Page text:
Lush opening Monday at Lehigh Valley Mall

A tub demonstrating Lush’s bath bombs at one of its stores. PHOTO/SUBMITTED –


Some good news at a time when many bricks and mortar retailers are closing, a new beauty product store is opening at the Lehigh Valley Mall in Whitehall.

Lush, which sells handmade organic bath products including bath bombs, soaps and body washes, is opening Monday on the Lower level of the mall near Starbucks.

The chain of stores concentrates on in-store experience including personalized consultations.

Of course with COVID-19 restrictions remaining in place the store will be operating at reduced capacity. The store will also not be offering product demos while restrictions remain in place and will have new products available if customers are not comfortable purchasing the package-free items on display that the stores are known for.

Shoppers can place online orders and pick up at the store, or they can enter the store and observe social distancing regulations, including contactless payment.

“We are so excited to open the doors to a brand new store in Pennsylvania,” says Elisa Torres, Lush’s director of retail. “While the road to normality is bound to be a little uncertain as the world changes around us, we’re committed to safely and consciously starting afresh together, and look forward to welcoming the people of Lehigh Valley with open arms.”

Sticking with the chain’s brand as an eco-friendly retailer, the new shop is outfitted almost entirely with reclaimed wood, ethically sourced in the Pacific North West, the shop’s walls, fittings and shelving were all once barns or industrial buildings, which lowers the chain’s carbon footprint.

Founded in 1995, Lush has more than 260 retail locations across North America.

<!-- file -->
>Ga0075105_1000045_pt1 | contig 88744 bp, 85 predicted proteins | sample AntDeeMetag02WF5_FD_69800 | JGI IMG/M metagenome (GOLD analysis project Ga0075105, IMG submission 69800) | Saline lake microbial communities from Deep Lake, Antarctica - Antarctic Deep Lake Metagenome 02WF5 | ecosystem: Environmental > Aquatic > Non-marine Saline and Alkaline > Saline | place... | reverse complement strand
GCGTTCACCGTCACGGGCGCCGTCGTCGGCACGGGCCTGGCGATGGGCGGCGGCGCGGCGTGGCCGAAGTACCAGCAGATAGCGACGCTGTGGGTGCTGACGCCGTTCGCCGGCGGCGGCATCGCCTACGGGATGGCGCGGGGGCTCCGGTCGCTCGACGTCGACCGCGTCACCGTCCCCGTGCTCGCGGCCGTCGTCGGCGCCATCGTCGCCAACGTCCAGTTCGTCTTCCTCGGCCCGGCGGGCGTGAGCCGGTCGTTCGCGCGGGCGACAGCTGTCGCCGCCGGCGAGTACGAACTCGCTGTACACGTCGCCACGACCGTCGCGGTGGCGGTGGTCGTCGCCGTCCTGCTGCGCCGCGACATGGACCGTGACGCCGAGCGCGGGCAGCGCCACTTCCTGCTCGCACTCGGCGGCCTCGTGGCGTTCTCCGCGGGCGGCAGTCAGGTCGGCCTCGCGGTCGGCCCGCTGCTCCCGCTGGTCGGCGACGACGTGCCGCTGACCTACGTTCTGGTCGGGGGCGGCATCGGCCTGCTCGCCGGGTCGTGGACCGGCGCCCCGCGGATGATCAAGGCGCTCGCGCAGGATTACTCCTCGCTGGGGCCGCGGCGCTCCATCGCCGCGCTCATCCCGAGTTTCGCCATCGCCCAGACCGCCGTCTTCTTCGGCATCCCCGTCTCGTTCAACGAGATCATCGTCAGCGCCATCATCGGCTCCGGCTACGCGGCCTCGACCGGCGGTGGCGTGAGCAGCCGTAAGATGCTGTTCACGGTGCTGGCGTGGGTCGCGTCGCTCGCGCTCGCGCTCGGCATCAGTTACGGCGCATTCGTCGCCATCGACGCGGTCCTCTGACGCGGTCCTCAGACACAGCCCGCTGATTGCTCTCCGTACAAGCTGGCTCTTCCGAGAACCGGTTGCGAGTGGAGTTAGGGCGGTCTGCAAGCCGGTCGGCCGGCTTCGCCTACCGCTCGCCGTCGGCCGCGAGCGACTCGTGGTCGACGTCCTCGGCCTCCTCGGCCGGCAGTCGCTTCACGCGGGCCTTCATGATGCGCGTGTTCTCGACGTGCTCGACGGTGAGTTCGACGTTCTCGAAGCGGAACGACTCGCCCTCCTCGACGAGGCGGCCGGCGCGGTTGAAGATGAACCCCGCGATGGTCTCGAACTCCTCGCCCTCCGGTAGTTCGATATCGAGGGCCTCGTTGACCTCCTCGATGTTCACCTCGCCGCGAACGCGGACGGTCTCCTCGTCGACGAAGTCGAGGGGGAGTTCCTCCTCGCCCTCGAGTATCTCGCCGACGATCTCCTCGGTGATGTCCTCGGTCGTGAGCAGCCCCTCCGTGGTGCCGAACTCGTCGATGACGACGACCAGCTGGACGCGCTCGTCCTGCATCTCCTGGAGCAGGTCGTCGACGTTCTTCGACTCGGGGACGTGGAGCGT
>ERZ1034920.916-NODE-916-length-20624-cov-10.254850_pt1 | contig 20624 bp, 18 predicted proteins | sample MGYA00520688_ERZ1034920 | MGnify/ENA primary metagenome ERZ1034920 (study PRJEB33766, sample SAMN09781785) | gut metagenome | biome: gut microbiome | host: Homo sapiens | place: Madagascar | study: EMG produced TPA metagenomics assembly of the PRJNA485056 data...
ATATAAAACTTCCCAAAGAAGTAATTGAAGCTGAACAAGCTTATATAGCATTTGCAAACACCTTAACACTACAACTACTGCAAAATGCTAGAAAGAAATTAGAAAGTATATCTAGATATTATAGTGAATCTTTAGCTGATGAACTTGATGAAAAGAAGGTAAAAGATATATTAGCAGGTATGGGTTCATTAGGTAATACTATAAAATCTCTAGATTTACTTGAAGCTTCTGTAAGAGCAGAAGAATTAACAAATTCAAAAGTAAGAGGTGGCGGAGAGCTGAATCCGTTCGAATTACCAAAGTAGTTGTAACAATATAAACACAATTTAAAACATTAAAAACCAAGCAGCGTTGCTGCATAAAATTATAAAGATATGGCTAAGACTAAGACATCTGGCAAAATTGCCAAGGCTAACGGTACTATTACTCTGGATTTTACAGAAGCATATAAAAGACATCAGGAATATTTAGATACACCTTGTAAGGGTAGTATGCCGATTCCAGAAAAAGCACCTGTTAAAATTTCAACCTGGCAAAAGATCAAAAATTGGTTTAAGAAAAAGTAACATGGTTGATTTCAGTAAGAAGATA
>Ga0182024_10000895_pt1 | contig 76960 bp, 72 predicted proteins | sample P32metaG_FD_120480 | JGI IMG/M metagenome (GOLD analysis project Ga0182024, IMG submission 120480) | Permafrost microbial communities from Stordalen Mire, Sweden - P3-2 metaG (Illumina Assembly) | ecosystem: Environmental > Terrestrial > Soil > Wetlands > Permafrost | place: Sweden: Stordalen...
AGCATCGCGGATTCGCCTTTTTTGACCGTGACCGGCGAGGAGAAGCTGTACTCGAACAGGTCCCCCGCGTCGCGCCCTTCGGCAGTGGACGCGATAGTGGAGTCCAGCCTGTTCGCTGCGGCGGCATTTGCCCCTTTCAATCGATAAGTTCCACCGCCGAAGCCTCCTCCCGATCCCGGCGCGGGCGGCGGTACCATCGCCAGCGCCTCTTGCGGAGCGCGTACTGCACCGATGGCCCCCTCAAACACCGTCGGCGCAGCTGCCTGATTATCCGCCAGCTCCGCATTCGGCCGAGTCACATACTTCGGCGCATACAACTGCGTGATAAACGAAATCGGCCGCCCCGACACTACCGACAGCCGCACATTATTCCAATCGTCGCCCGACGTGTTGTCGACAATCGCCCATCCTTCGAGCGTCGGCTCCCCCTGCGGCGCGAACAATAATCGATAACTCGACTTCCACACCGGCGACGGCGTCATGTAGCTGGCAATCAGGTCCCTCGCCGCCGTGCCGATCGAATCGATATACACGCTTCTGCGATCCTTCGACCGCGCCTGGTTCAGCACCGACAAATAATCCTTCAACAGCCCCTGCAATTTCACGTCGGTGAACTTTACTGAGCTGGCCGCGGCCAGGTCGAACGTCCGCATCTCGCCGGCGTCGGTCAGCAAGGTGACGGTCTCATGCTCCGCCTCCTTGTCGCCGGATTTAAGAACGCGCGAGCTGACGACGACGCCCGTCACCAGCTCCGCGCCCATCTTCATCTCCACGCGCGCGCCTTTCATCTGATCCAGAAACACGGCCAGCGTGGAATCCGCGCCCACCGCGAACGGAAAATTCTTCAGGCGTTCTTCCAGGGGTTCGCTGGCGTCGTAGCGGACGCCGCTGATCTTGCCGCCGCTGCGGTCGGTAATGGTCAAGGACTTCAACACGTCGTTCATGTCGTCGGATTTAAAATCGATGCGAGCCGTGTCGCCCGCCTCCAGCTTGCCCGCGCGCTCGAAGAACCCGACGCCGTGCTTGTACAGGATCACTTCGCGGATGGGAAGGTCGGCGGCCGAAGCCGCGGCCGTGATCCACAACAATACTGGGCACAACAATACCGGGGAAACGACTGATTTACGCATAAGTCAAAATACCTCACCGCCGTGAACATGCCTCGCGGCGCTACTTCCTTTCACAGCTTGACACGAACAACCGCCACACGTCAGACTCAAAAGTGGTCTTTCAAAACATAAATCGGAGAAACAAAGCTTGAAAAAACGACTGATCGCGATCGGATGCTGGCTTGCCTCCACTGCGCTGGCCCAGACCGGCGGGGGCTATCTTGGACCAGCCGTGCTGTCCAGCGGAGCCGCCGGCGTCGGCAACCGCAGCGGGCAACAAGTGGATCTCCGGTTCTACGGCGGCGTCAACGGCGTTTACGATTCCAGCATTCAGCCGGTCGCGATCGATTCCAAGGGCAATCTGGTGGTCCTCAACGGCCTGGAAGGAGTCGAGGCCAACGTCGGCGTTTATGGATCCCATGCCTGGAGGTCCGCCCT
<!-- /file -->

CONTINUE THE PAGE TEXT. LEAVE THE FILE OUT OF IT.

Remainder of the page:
Dundore & Heister closing Easton venue to focus on Berks market

The owners of a whole-animal butcher stand at Easton Public Market said they are closing their venue after a nearly four-year run. (Submitted Photo By Ryan Hulvat) –

The owners of a whole-animal butcher stand at Easton Public Market said they are closing their venue after a nearly four-year run.

Tod and Chrissy Auman, principals of Dundore & Heister, said they would close their stand after Jan. 26 to focus on their flagship store in Wyomissing. Dundore & Heister opened in 2014 in Wyomissing, offering local, grass-fed, pastured, organic meats to the Berks County market.

Tod Auman said his Easton venue was one of the original vendors of the market when it opened in April 2016. Now, he would like to focus on exploring strategic partnerships, better distribution practices, and introduce new product lines and develop a catering arm to the business.

The company, which sources animals from local family farms, sells mostly raw and premium prepared products and plans to build educational programming such as a butchering apprenticeship program, among other initiatives.

“Our company exists to support Pennsylvania agriculture,” Auman said.

By working with farmers to help create healthy soil, the company creates healthy food that it sells in as many outlets as possible, he said.

As an example, one of its products, a Hex Pie, is a meat-filled pie with potatoes the company sells at Reading Phillies baseball games in Reading.